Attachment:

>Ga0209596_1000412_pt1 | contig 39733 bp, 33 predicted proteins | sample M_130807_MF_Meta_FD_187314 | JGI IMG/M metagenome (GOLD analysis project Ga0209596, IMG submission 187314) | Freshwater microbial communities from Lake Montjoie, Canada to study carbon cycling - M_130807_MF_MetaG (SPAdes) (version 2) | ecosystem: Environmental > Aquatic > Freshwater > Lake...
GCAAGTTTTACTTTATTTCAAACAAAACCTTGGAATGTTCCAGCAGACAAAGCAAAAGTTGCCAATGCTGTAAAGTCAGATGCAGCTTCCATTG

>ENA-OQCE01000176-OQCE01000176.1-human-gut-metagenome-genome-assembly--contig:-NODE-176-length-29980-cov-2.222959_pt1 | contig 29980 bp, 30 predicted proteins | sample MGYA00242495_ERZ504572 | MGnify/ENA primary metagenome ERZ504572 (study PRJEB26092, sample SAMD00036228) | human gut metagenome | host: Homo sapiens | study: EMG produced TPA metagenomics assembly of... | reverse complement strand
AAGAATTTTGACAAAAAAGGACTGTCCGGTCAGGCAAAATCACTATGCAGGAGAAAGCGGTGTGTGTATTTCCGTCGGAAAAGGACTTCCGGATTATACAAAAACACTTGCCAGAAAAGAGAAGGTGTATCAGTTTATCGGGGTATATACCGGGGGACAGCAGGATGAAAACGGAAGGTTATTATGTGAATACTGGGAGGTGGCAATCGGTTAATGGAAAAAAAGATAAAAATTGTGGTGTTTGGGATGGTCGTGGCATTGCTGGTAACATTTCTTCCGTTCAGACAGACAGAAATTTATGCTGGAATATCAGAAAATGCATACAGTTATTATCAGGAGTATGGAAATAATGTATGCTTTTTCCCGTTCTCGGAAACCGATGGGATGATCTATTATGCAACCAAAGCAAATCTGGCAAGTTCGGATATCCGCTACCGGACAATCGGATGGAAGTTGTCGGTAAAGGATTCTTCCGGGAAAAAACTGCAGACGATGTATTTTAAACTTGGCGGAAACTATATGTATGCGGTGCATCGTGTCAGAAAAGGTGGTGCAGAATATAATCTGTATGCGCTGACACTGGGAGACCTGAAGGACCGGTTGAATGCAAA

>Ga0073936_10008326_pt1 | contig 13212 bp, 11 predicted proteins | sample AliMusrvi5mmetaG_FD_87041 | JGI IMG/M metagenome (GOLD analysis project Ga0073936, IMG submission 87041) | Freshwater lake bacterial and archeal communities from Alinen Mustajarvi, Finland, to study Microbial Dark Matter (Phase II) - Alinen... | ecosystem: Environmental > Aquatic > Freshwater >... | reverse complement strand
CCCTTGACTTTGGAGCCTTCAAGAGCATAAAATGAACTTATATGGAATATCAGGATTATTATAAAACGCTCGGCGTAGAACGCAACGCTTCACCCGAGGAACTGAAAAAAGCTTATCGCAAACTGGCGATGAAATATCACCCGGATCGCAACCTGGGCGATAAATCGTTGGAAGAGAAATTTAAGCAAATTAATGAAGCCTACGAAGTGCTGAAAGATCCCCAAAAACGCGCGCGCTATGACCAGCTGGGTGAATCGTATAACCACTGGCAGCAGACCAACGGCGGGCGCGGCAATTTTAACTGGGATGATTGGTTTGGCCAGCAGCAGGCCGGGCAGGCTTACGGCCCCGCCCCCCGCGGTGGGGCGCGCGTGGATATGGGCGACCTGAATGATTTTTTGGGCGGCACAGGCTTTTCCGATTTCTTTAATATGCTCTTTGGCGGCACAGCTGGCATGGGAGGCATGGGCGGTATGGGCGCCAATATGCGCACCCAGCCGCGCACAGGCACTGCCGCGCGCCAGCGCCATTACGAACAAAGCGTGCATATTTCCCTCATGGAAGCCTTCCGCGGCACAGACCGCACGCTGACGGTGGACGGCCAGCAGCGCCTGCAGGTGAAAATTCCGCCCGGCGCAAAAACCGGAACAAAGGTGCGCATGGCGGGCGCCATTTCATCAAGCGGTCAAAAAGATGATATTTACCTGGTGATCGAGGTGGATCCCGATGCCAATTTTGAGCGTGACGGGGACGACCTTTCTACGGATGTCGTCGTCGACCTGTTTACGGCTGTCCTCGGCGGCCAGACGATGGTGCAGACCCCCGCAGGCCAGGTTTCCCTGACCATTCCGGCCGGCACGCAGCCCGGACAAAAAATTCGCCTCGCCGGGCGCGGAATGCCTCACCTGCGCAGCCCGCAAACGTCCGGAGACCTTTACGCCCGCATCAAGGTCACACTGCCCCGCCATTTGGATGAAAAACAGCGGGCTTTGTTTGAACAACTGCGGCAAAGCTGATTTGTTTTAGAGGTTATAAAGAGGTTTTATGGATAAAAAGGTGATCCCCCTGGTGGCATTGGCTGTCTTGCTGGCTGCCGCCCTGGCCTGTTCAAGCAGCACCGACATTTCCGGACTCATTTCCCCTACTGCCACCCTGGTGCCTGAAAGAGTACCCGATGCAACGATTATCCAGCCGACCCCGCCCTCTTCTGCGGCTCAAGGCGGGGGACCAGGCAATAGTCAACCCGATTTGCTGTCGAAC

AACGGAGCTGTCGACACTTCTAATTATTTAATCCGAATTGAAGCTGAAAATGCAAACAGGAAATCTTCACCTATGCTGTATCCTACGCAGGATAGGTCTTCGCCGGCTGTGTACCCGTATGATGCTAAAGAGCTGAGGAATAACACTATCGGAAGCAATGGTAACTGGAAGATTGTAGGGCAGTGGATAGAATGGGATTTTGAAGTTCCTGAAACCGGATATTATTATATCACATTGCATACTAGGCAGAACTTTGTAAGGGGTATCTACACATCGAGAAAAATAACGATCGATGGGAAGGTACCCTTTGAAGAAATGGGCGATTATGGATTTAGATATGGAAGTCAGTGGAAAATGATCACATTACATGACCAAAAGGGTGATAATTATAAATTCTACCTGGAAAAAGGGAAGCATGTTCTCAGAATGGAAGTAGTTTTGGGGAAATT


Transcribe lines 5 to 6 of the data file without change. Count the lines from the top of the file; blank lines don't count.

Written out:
>Ga0073936_10008326_pt1 | contig 13212 bp, 11 predicted proteins | sample AliMusrvi5mmetaG_FD_87041 | JGI IMG/M metagenome (GOLD analysis project Ga0073936, IMG submission 87041) | Freshwater lake bacterial and archeal communities from Alinen Mustajarvi, Finland, to study Microbial Dark Matter (Phase II) - Alinen... | ecosystem: Environmental > Aquatic > Freshwater >... | reverse complement strand
CCCTTGACTTTGGAGCCTTCAAGAGCATAAAATGAACTTATATGGAATATCAGGATTATTATAAAACGCTCGGCGTAGAACGCAACGCTTCACCCGAGGAACTGAAAAAAGCTTATCGCAAACTGGCGATGAAATATCACCCGGATCGCAACCTGGGCGATAAATCGTTGGAAGAGAAATTTAAGCAAATTAATGAAGCCTACGAAGTGCTGAAAGATCCCCAAAAACGCGCGCGCTATGACCAGCTGGGTGAATCGTATAACCACTGGCAGCAGACCAACGGCGGGCGCGGCAATTTTAACTGGGATGATTGGTTTGGCCAGCAGCAGGCCGGGCAGGCTTACGGCCCCGCCCCCCGCGGTGGGGCGCGCGTGGATATGGGCGACCTGAATGATTTTTTGGGCGGCACAGGCTTTTCCGATTTCTTTAATATGCTCTTTGGCGGCACAGCTGGCATGGGAGGCATGGGCGGTATGGGCGCCAATATGCGCACCCAGCCGCGCACAGGCACTGCCGCGCGCCAGCGCCATTACGAACAAAGCGTGCATATTTCCCTCATGGAAGCCTTCCGCGGCACAGACCGCACGCTGACGGTGGACGGCCAGCAGCGCCTGCAGGTGAAAATTCCGCCCGGCGCAAAAACCGGAACAAAGGTGCGCATGGCGGGCGCCATTTCATCAAGCGGTCAAAAAGATGATATTTACCTGGTGATCGAGGTGGATCCCGATGCCAATTTTGAGCGTGACGGGGACGACCTTTCTACGGATGTCGTCGTCGACCTGTTTACGGCTGTCCTCGGCGGCCAGACGATGGTGCAGACCCCCGCAGGCCAGGTTTCCCTGACCATTCCGGCCGGCACGCAGCCCGGACAAAAAATTCGCCTCGCCGGGCGCGGAATGCCTCACCTGCGCAGCCCGCAAACGTCCGGAGACCTTTACGCCCGCATCAAGGTCACACTGCCCCGCCATTTGGATGAAAAACAGCGGGCTTTGTTTGAACAACTGCGGCAAAGCTGATTTGTTTTAGAGGTTATAAAGAGGTTTTATGGATAAAAAGGTGATCCCCCTGGTGGCATTGGCTGTCTTGCTGGCTGCCGCCCTGGCCTGTTCAAGCAGCACCGACATTTCCGGACTCATTTCCCCTACTGCCACCCTGGTGCCTGAAAGAGTACCCGATGCAACGATTATCCAGCCGACCCCGCCCTCTTCTGCGGCTCAAGGCGGGGGACCAGGCAATAGTCAACCCGATTTGCTGTCGAAC